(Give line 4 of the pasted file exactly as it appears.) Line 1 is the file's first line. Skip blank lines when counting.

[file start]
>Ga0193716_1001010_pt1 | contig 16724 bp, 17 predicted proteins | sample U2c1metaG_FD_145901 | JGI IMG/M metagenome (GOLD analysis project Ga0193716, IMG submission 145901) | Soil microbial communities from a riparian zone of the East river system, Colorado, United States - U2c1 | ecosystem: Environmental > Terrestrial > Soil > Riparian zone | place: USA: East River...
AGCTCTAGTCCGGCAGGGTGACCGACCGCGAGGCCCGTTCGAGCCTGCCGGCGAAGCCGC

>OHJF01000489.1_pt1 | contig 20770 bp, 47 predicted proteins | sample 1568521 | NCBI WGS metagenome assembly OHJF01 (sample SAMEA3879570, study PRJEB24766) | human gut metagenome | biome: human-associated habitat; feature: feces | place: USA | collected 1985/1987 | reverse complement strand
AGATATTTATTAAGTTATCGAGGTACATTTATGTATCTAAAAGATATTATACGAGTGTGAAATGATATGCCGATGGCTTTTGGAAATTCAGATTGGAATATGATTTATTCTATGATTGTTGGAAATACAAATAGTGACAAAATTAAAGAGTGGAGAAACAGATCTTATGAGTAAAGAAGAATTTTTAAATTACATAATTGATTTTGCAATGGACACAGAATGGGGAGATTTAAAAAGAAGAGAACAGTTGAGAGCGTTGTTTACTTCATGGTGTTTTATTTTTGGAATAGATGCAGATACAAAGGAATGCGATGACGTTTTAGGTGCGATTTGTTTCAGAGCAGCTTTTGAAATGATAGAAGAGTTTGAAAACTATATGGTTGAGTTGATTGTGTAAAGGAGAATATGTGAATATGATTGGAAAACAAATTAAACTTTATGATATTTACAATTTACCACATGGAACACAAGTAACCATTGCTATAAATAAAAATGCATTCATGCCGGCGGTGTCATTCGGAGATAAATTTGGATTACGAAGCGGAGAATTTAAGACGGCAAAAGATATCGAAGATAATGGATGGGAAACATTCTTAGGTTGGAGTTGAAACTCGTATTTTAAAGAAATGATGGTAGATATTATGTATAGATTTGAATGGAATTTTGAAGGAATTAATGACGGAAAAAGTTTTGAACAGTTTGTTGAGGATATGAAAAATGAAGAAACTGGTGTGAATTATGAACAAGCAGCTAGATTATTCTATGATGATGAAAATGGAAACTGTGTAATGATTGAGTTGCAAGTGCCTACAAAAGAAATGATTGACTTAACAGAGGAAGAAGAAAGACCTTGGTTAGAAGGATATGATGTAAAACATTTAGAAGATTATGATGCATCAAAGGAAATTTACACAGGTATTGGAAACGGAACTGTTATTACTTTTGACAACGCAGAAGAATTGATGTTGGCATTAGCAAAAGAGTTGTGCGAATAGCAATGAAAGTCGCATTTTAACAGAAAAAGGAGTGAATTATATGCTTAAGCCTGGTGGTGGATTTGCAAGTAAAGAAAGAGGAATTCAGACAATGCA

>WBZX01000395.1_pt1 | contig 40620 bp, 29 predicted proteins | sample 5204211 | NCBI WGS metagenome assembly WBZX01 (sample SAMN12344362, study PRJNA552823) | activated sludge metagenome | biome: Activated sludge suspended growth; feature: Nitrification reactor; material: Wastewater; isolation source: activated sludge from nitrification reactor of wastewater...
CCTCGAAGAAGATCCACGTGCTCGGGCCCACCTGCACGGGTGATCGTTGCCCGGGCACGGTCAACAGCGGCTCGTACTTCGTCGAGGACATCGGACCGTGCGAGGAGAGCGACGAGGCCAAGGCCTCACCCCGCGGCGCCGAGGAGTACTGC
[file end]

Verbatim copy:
AGATATTTATTAAGTTATCGAGGTACATTTATGTATCTAAAAGATATTATACGAGTGTGAAATGATATGCCGATGGCTTTTGGAAATTCAGATTGGAATATGATTTATTCTATGATTGTTGGAAATACAAATAGTGACAAAATTAAAGAGTGGAGAAACAGATCTTATGAGTAAAGAAGAATTTTTAAATTACATAATTGATTTTGCAATGGACACAGAATGGGGAGATTTAAAAAGAAGAGAACAGTTGAGAGCGTTGTTTACTTCATGGTGTTTTATTTTTGGAATAGATGCAGATACAAAGGAATGCGATGACGTTTTAGGTGCGATTTGTTTCAGAGCAGCTTTTGAAATGATAGAAGAGTTTGAAAACTATATGGTTGAGTTGATTGTGTAAAGGAGAATATGTGAATATGATTGGAAAACAAATTAAACTTTATGATATTTACAATTTACCACATGGAACACAAGTAACCATTGCTATAAATAAAAATGCATTCATGCCGGCGGTGTCATTCGGAGATAAATTTGGATTACGAAGCGGAGAATTTAAGACGGCAAAAGATATCGAAGATAATGGATGGGAAACATTCTTAGGTTGGAGTTGAAACTCGTATTTTAAAGAAATGATGGTAGATATTATGTATAGATTTGAATGGAATTTTGAAGGAATTAATGACGGAAAAAGTTTTGAACAGTTTGTTGAGGATATGAAAAATGAAGAAACTGGTGTGAATTATGAACAAGCAGCTAGATTATTCTATGATGATGAAAATGGAAACTGTGTAATGATTGAGTTGCAAGTGCCTACAAAAGAAATGATTGACTTAACAGAGGAAGAAGAAAGACCTTGGTTAGAAGGATATGATGTAAAACATTTAGAAGATTATGATGCATCAAAGGAAATTTACACAGGTATTGGAAACGGAACTGTTATTACTTTTGACAACGCAGAAGAATTGATGTTGGCATTAGCAAAAGAGTTGTGCGAATAGCAATGAAAGTCGCATTTTAACAGAAAAAGGAGTGAATTATATGCTTAAGCCTGGTGGTGGATTTGCAAGTAAAGAAAGAGGAATTCAGACAATGCA